New Consultation on Offshore Umbrella Companies

It would seem that HMR&C, with their new consultation on offshore umbrella companies, are not so much plugging a loophole as nailing it shut.

They are concerned that offshore umbrella companies are promoting themselves to recruitment agencies as a legitimate way to avoid Employer’s National Insurance contributions and to contractors as a legitimate way to reduce the tax that they pay. With new legislation, they aim to “provide a level playing field so that the UK businesses that are playing by the rules cannot be undercut by those who are involved in avoidance arrangements”.

The legislative changes that they propose would mean that offshore umbrella companies would become liable for income tax and national insurance contributions but, not only that, if the offshore umbrella company doesn’t then meet its liabilities, the recruitment agency it’s working with will become liable. Basically, if the offshore provider defaults on any of its obligations as an employer for a 3 month period from the first day of employment, the responsibilities for that employee will pass to the recruitment agency as will the historic underpayment of tax and NIC’s. Finally, if that is not enough to deter businesses from working with one of these scheme providers, if the recruiter then doesn’t meet the tax liability, it will be passed on to the end client.

They also propose that, to protect the end client and also to provide better information to HMR&C, the recruitment agency (or first intermediary i.e. the business that contracts with the end client, if there is more than one in the chain) will need to know how the worker is engaged and maintain records of this. They will be expected to know where the workers that were provided to the end client have come from and how they are ultimately paid. HMR&C are proposing a quarterly return for recruitment agencies where the agency worker is employed by an offshore intermediary. This should contain:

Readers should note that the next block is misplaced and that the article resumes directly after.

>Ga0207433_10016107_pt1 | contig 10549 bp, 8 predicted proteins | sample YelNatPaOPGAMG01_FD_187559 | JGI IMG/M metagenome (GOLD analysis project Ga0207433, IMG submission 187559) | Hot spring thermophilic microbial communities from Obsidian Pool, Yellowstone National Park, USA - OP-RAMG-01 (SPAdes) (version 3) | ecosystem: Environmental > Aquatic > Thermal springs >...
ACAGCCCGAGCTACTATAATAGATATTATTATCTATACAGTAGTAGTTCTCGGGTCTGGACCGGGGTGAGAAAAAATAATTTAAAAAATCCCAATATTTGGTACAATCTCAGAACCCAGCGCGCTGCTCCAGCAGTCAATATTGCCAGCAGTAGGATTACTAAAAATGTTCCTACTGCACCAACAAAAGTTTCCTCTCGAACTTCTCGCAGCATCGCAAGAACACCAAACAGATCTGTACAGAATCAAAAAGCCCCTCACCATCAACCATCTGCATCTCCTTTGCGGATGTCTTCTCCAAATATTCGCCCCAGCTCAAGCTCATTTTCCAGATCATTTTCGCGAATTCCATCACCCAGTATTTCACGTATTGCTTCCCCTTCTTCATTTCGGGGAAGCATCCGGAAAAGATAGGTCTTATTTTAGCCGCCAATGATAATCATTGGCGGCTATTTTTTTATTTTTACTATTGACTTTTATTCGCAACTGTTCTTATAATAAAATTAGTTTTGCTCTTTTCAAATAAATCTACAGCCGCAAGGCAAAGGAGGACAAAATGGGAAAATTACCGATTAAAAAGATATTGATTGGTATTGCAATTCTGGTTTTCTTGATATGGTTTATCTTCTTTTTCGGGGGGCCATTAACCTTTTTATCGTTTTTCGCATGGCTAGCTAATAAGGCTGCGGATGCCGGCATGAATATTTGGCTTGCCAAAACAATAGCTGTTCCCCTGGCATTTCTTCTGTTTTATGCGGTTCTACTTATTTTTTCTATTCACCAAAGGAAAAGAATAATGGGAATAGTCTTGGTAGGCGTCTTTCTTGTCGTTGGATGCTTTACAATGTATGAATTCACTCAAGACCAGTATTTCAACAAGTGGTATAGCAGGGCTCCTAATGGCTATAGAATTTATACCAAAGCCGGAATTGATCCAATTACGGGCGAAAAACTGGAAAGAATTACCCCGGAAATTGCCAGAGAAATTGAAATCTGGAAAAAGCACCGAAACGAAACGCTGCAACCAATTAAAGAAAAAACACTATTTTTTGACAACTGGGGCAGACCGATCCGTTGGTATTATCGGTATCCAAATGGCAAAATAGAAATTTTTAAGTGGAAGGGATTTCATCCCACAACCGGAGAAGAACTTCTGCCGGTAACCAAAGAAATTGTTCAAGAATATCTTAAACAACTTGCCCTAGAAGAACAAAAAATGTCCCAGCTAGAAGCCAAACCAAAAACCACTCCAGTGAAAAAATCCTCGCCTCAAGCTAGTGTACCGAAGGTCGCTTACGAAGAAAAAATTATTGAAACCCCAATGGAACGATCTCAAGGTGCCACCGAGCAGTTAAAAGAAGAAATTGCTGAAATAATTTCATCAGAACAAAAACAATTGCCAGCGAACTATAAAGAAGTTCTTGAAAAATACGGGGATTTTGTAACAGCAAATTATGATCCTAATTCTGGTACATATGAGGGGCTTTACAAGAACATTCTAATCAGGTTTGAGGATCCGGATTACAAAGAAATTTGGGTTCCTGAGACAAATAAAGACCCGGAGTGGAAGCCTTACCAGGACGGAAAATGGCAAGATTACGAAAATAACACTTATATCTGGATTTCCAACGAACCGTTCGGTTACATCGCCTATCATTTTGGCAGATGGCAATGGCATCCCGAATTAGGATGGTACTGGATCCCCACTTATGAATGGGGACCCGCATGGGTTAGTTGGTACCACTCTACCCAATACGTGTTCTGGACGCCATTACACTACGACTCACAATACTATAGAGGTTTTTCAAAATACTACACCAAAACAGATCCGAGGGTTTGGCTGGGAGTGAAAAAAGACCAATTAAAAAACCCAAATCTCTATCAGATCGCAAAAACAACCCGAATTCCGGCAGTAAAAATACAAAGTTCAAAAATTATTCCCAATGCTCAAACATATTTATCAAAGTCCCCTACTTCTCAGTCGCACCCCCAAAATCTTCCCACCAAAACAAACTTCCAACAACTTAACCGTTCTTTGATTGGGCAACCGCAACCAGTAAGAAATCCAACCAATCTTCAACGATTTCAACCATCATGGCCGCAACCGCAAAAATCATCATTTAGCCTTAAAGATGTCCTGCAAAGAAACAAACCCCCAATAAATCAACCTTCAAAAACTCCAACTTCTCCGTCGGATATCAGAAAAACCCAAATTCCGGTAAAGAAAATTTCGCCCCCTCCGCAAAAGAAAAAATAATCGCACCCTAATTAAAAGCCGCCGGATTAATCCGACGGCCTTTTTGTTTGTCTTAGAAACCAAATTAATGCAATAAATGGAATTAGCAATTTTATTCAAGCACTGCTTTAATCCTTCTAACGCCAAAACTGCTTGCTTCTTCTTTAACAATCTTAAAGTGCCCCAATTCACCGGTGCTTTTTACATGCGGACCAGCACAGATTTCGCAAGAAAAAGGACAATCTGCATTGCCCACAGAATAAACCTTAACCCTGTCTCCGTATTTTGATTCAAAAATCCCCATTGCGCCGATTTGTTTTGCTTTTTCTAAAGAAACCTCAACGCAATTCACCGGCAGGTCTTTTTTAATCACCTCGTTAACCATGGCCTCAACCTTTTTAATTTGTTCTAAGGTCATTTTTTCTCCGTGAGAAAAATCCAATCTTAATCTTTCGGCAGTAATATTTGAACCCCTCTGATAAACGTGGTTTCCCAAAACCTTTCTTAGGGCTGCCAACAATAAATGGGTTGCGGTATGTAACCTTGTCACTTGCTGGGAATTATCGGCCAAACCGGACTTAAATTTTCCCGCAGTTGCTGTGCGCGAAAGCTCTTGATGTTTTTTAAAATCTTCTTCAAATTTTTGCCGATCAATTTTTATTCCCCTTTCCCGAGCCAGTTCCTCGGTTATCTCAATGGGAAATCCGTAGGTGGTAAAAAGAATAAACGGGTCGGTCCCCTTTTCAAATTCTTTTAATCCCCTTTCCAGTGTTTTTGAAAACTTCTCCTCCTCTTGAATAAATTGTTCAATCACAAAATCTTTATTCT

•    The name of the worker
•    The worker’s NI number
•    The worker’s address
•    The time that the worker has been engaged through the intermediary/worked for the end client
•    The name of the offshore employer
•    The address of the offshore employer

Records will need to be kept for a period of three years.

Because of the proposed changes to legislation the offshore umbrella company would also have the usual obligations of a UK employer including statutory sick pay and maternity pay and HMR&C have stated that all of the new rules will apply to office holders and not just employees.

The new legislation will not apply to workers who are genuinely internationally mobile but to those who are UK residents, UK domiciled and working in the UK.